I am working hard to have this regulation reviewed by the legislatue of Argentina as you will read near the end of the thread referenced above.

I suggest you consider buying in Patagonia from a reputable dealer, buy inexpensive insurance (required in Argentina) and tour Argentina. It is a big, adventure country. Then, I suggest you sell your Argentine registered bike before you go home to Canada. This will greatly reduce the cost of your tour.

I am a Buenos Aires, Argentina HUBB community member and would be happy to help with advice at no cost.

Eat, Drink, and Be Careful xfiltrate
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  #26  
Old 27 Aug 2009
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Hope this may help

I agree with the other guys on the site and it is about the trip;
Just dont end up like this .....
However that doesn’t mean that you should not be prepared physically and mentally for the trip. If I may I would suggest that no matter what motor bike you ride know it thoroughly before your trip know how to change a wheel repair a tire some fundamentals like knowing if you have a worn bearing in your wheels or the chain and sprockets are badly worn and how to change them.
This is what I suggest if you are not mechanically minded, purchase a repair manual and read it from cover to cover, stand at the bike, learn the names of all the parts and the book will explain how they all fit together.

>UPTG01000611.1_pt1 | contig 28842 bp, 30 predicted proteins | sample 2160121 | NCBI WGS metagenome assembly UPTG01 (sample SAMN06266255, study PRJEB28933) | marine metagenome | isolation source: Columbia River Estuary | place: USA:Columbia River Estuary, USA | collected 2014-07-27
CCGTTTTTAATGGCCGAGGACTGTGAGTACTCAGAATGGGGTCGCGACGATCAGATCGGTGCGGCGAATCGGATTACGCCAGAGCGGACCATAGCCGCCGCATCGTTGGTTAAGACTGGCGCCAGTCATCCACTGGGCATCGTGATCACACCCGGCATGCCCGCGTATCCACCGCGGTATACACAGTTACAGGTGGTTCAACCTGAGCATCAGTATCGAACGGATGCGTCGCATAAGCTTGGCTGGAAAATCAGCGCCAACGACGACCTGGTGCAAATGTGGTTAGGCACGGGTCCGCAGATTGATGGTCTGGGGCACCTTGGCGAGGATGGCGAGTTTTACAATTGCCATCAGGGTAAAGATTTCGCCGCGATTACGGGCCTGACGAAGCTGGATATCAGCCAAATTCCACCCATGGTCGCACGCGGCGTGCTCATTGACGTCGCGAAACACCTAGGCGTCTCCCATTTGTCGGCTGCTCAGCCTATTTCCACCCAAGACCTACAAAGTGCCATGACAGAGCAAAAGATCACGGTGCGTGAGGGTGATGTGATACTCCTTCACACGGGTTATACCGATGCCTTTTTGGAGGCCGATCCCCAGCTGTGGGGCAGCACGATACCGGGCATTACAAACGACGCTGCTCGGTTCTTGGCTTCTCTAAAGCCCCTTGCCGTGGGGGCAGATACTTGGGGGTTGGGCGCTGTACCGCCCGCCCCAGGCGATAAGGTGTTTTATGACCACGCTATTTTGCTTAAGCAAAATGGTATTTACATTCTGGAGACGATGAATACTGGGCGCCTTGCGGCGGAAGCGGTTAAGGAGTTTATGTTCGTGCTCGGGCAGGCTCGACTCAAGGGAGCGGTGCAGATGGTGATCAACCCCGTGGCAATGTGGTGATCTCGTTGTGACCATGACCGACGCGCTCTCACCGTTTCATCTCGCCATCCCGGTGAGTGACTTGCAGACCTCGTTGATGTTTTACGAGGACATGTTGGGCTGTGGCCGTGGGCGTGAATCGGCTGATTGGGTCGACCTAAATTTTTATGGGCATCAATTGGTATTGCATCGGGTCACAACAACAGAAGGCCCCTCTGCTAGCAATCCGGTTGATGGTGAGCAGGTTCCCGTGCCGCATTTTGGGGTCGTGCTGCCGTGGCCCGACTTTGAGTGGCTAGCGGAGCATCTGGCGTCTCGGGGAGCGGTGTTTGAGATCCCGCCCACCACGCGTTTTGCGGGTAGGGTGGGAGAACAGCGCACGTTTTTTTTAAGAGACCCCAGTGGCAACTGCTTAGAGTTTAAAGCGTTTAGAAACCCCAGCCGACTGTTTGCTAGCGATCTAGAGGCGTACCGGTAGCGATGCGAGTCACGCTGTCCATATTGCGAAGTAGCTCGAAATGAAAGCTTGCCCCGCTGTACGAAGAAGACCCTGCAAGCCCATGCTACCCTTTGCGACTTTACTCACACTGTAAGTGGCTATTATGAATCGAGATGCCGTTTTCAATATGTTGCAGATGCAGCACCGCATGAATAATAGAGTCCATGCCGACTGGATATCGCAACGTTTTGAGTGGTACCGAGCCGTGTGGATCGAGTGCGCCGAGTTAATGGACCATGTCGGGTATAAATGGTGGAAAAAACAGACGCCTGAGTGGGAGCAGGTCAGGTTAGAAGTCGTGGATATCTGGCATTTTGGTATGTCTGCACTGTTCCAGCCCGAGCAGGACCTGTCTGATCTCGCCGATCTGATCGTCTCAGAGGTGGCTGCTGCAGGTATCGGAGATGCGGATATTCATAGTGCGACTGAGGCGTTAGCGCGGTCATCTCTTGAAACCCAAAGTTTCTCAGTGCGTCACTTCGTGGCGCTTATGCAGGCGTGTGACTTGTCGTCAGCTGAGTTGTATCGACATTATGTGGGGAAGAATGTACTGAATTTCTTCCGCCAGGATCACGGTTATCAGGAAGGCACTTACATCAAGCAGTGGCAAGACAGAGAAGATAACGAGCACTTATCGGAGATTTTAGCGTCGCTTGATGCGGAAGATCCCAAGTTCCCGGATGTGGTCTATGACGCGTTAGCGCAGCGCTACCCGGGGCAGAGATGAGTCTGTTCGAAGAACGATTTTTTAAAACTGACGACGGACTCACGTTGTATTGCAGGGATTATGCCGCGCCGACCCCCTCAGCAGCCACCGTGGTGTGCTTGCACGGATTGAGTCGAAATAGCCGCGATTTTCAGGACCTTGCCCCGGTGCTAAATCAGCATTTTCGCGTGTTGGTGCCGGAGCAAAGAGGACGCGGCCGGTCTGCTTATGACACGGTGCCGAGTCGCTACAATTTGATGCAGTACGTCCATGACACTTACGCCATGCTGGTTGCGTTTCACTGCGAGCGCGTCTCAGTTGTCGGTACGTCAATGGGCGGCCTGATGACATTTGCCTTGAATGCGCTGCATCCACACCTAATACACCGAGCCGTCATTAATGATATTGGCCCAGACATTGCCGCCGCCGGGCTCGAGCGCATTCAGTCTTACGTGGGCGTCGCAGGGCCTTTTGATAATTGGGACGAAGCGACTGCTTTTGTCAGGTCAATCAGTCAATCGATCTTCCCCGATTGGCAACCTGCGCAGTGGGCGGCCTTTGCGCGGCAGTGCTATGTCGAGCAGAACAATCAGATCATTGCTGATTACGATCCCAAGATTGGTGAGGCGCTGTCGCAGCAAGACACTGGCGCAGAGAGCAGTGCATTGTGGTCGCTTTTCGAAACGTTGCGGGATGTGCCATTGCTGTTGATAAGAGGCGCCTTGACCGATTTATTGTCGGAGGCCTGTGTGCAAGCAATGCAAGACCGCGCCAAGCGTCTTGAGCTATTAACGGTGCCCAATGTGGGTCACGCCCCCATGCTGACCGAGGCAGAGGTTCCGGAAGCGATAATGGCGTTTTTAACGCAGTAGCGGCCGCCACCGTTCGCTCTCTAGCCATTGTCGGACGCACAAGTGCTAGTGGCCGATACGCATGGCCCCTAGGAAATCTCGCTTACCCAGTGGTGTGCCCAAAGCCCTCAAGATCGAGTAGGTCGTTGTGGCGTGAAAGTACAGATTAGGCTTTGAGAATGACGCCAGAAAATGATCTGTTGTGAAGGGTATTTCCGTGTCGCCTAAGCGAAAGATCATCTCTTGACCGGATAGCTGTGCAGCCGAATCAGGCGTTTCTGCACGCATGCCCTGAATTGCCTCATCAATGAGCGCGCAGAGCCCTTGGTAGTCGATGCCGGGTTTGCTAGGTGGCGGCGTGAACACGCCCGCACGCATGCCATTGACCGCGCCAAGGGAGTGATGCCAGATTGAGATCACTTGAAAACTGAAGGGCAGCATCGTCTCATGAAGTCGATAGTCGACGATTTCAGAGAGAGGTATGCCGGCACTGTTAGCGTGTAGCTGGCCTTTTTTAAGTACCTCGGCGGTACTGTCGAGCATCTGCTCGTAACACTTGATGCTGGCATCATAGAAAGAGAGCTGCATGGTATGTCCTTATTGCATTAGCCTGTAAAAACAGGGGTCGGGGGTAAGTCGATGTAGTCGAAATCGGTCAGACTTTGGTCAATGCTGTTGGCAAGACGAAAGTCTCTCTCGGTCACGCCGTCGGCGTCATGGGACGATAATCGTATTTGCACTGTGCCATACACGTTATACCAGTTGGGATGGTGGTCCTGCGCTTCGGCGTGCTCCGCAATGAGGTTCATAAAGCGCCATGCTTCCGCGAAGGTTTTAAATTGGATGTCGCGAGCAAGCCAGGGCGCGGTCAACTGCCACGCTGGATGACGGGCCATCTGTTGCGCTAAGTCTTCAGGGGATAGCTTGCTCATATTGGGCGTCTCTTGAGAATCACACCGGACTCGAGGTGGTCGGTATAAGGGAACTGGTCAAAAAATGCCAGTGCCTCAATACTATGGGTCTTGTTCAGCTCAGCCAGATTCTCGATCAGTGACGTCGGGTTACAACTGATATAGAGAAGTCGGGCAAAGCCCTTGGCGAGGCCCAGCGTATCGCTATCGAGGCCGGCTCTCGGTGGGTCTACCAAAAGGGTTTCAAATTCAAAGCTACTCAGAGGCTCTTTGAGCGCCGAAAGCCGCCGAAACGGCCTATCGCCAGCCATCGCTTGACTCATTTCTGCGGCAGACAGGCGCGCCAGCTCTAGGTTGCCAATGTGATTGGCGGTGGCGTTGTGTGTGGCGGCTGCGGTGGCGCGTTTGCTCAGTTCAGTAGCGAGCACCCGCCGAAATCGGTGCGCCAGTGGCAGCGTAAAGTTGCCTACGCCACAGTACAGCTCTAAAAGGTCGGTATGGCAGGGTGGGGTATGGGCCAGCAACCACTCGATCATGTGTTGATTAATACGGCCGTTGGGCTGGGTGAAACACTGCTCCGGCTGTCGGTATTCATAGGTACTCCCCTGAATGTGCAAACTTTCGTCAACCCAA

Simplify the whole thing, basically a motor bike is a push bike with a motor and no pedals, it has a few trinkets such a clutch and gearbox and some electrics, learn about them, attend a small engine class or read a book it will explain how a small engine works and you will get a basic idea of the components and how thand why the operate.
Become friendly with a motorbike mechanic perhaps trade some sweeping of floors or parts washing for being in the environment and learning about your bike, knowledge, it is very valuable.
Another valuable thing you might do is obtain a small, single cylinder engine and pull it apart laying out the parts, examine them when you take a part off and lay it out so that you can reassemble the engine and make it run again, learn about three thing Compression, Timing and Ignition, these are the three main requirements that make an engine run.
Depending if the bike is fuel injected or has a carburetor water in the fuel can cause a lot of problems and usually in the middle of the infamous place called "No Where" learn how to drain and remove water from your fuel system: at altitude a carburetor can cause your engine to perform poorly and depending on its design it may be able to be adjusted know how to pull it apart and reassemble it todrain water or dirt . There may be jets that can be changed to make the bike perform better at altitude. I say...know about it and carry the necessary parts with you and keep any that are interchanged as you will have to change them back again when you descend the mountains. If I can help with suggestions and some mechanical preparation then I’ll be watching the posts.
Good Luck on your ride
Champ From Brisbane Australia
If anyone is down this way and has some travel tails then give me a call all there is always some sort of meal and a friendly face chat and a yarn

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  #27  
Old 27 Aug 2009